Toddlers and preschoolers who are impulsive and tend to seek out new and unfamiliar activities overestimate their physical abilities as six year olds. They also experienced more injuries requiring medical attention compared with children who do not have these traits.
Young children's temperaments offer important clues to their later risk of being injured unintentionally, according to the results of a longitudinal study reported in the current issue of Child Development.
"Childhood injuries are among the few child health problems where annual mortality rates have not significantly decreased over the past several decades," says David C. Schwebel of the University of Iowa, Iowa City. As public health workers have sought to develop programs to prevent childhood injuries, researchers have begun to explore the psychological factors that may play a role.
Schwebel and colleague Jodie M. Plumert, Ph.D., evaluated 59 children when they were 33 months old, 46 months old and six years old. The children completed a standard battery of tests designed to measure their "inhibitory control" -- whether they were impulsive or deliberate in responding to new situations - and their level of "extraversion" - whether they sought out and responded to novel situations enthusiastically. At six years old, the researchers tested the children's skill at estimating their own physical abilities, for example, having them predict whether they could reach a toy off of a wooden block beyond their grasp. Mothers also provided ratings of their impulsivity and extraversion and a history of the children's injuries.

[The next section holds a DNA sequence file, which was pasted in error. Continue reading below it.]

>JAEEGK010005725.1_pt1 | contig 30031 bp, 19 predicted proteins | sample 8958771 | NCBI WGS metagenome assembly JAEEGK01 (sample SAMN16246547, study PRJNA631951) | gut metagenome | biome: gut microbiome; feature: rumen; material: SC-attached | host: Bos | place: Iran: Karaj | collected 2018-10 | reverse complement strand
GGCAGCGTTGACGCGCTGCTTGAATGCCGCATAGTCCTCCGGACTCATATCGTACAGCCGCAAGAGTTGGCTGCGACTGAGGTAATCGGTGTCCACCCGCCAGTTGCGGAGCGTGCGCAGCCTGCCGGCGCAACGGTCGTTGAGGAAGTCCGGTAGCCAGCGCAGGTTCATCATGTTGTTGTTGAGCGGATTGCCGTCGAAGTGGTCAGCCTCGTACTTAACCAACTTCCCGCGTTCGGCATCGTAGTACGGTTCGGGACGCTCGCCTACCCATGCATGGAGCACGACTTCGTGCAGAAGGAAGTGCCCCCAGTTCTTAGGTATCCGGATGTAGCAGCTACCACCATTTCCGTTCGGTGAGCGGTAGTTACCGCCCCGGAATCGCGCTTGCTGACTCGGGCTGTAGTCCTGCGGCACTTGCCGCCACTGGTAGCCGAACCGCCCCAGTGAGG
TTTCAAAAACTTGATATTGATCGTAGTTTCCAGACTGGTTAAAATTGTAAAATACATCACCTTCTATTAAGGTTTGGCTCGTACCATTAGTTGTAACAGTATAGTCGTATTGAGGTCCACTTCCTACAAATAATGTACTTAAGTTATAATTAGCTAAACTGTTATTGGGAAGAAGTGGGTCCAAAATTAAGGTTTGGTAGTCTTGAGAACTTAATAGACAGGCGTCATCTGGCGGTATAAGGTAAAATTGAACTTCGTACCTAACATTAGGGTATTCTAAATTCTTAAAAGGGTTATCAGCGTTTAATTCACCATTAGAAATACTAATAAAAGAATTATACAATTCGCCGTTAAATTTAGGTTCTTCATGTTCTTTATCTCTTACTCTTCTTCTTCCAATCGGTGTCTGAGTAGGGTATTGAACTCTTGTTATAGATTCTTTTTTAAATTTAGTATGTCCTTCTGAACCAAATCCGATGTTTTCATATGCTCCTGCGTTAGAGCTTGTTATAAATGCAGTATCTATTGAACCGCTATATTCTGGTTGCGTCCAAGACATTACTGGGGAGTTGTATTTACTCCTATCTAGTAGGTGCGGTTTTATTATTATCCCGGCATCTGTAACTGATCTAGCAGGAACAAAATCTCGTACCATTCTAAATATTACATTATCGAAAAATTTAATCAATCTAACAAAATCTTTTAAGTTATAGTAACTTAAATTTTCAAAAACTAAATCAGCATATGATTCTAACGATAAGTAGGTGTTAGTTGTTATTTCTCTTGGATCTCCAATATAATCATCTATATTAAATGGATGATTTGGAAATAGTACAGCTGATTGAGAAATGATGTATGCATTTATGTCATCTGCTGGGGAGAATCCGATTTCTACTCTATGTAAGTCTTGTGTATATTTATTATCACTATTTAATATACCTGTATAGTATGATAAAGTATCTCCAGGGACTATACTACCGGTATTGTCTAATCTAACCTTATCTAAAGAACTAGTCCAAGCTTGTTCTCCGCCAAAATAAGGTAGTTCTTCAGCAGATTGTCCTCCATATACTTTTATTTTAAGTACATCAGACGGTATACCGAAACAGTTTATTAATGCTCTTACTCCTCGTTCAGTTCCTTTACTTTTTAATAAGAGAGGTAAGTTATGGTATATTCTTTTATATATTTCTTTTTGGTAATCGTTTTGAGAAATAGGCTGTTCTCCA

Children who scored high on extraversion and low on inhibitory control as preschoolers and toddlers tended to overestimate their physical abilities at age six. They also experienced more injuries requiring medical attention. The picture was reversed for those who scored low on extraversion and high on inhibitory control; they tended to underestimate their physical abilities and have few injuries.
Schwebel and Plumert suggest that injury prevention programs should target children with vulnerable temperaments, including those who tend to overestimate their physical abilities and those whose impulsiveness and desire for novel situations leaves them at higher risk of injury.
The data collected at age 6 was supported by a Spelman Rockefeller seed grant from the University of Iowa Obermann Center for Advanced Studies. The data collected at 33 and 46 months were collected in a separate investigation conducted by Grazyna Kochanska, who was supported by grants from the National Science Foundation and National Institute of Mental Health.
Child Development is the bimonthly peer-reviewed journal of the Society for Research in Child Development. For information about the journal, please contact Jonathan J. Aiken, 734-998-7310.